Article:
PodcastsMarch 29, 2017

My Food Bag co-CEO Cecilia Robinson on why you have to destroy your own market share


Business is Boring is a weekly podcast series presented by The Spinoff in association with Callaghan Innovation. Host Simon Pound speaks with innovators and commentators focused on the future of New Zealand, with the interview available as both audio and a transcribed excerpt.

If you’re looking at companies in the last few years that have made a real impact in the local entrepreneur and general scene, you can’t go past My Food Bag. Pulling an idea in from overseas and making it work here in tiny, weird New Zealand was a passion for Cecilia and James Robinson. The idea was weekly delivered food parcels that contained everything a family needed to make meals for the week. They got Nadia Lim on board as a brand ambassador and next thing you know they’re making $100 million in revenue.

But it can’t have been that easy. In this conversation Simon talks to Cecilia about making the move from their earlier company Au Pair Link, approaching Theresa Gattung to sit on the board, creating a well regarded customer service operation, and living on Weetbix during the hard times.

Either download (right click to save), have a listen below, subscribe through iTunes (RSS feed) or read on for a transcribed excerpt.

I saw you speak fantastically at a Deloitte Fast 50 event and you mentioned that one of the things that you guys had done that’s a little bit different was you cannabalised yourself. So you’d bring out products that would eat away at your market share because otherwise other people would. That struck me as such a great idea but did people advise you not to do that? Was that not conventional wisdom?

I think Steve Jobs said something like ‘if you don’t cannibalise yourself, someone else will’. I actually banned ‘cannibalisation’ as a word internally. Our team wasn’t allowed to say ‘cannibalisation’ because we just talked about meeting our customer need. Yes, there was a lot of anxiety inside the business, particularly in the finance team, and their job is to be conservative. You don’t employ a CFO to be a radical change person. You want them to be conservative and to protect the business. So there was a lot of robust debate internally around what would make sense, but ultimately it just came down to listening to our customers. For doing that as a business we’ve got world class retention rates in our category. We’ve got customers who keep coming back and customers who feel as if they’ve got a choice within our product suite to go from product to product, and we want to meet that need. We quickly realised that trying to fit people into one box was never gonna work. So giving them the opportunity to swap and feel as if they have more choice was really important early on. Having that level of cannibalisation or migration was really important.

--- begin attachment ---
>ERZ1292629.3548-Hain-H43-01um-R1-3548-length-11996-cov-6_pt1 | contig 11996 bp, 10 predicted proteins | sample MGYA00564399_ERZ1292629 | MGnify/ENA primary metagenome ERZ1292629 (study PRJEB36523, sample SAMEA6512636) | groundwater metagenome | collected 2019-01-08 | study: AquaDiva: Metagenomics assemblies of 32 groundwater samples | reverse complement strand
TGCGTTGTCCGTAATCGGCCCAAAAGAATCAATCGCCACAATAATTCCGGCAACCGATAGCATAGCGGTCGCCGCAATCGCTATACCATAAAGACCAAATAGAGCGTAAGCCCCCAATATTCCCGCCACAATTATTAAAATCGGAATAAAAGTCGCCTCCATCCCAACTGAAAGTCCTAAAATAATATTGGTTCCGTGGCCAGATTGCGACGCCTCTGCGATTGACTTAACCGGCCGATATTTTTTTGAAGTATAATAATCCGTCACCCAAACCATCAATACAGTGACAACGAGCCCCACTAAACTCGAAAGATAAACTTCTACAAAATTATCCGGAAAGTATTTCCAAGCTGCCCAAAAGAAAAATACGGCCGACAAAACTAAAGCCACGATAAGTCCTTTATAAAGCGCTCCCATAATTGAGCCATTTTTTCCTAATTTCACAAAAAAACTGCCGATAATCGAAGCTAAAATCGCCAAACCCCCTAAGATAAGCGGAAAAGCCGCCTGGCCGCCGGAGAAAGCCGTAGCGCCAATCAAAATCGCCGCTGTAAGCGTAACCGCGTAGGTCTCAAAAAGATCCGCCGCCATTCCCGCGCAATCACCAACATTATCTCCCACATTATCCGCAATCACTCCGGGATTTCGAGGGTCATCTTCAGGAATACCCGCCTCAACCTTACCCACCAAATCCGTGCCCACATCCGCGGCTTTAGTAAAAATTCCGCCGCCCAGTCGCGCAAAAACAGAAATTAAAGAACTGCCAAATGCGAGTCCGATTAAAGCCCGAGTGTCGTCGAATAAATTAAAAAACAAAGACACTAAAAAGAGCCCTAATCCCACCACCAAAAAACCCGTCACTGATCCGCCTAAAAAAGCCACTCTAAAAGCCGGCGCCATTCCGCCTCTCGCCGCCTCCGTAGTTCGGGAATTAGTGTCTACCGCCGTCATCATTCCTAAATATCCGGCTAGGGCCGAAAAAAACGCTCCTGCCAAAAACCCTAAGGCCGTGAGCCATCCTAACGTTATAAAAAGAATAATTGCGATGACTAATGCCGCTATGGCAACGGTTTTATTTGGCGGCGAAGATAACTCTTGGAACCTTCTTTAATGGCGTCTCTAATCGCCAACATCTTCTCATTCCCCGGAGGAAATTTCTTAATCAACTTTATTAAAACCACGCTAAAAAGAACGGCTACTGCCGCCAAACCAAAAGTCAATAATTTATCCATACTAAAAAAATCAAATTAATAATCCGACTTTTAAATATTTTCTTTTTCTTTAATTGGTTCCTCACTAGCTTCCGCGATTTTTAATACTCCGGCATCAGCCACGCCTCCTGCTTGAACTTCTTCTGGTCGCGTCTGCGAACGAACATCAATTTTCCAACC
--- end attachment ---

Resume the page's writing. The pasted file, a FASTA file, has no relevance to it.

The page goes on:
What’s an example of that? Is that like the more bargain-focused box that you brought out?


I imagine it’s biggest competitor would’ve been your major Family Box.

You’re absolutely right. You look at that from a business perspective and so many people would say ‘why would you change a winning formula? Why would you try to do something different with something that’s working so well?’ But we also did hear customers saying ‘we’re stretched on a budget and Family meets a lot of our needs but it’s not entirely what we’re looking for’. We didn’t only create a product that better met that customer’s need, we actually looked at the tastes of people and all of the different things they were coming back to us saying. Through that, we launched Bargain Box, which has been an outrageous success, to be really honest with you. It’s now constituting a really significant part of the overall My Food Bag brand. So we’re really proud of that and the way that we executed it.

It was a step-change in difference, wasn’t it? Less than half the cost a plate?

Yeah, it’s about $5 a plate. As a business, we’re really passionate about taking on the takeaway. We’re all about teaching people how to cook and giving them that opportunity. There are lots of businesses out there focused on giving people food, takeaway or whatever it is. For us it’s about really teaching people how to cook. There’s something incredibly empowering about looking at Bargain Box’s Facebook feed and you see these kids in the kitchen, cooking with their mums and dads. It’s truly changing the way that we eat. And we’re really proud of that because I don’t know many businesses in New Zealand that are changing the way people are eating to that degree.

Keep going!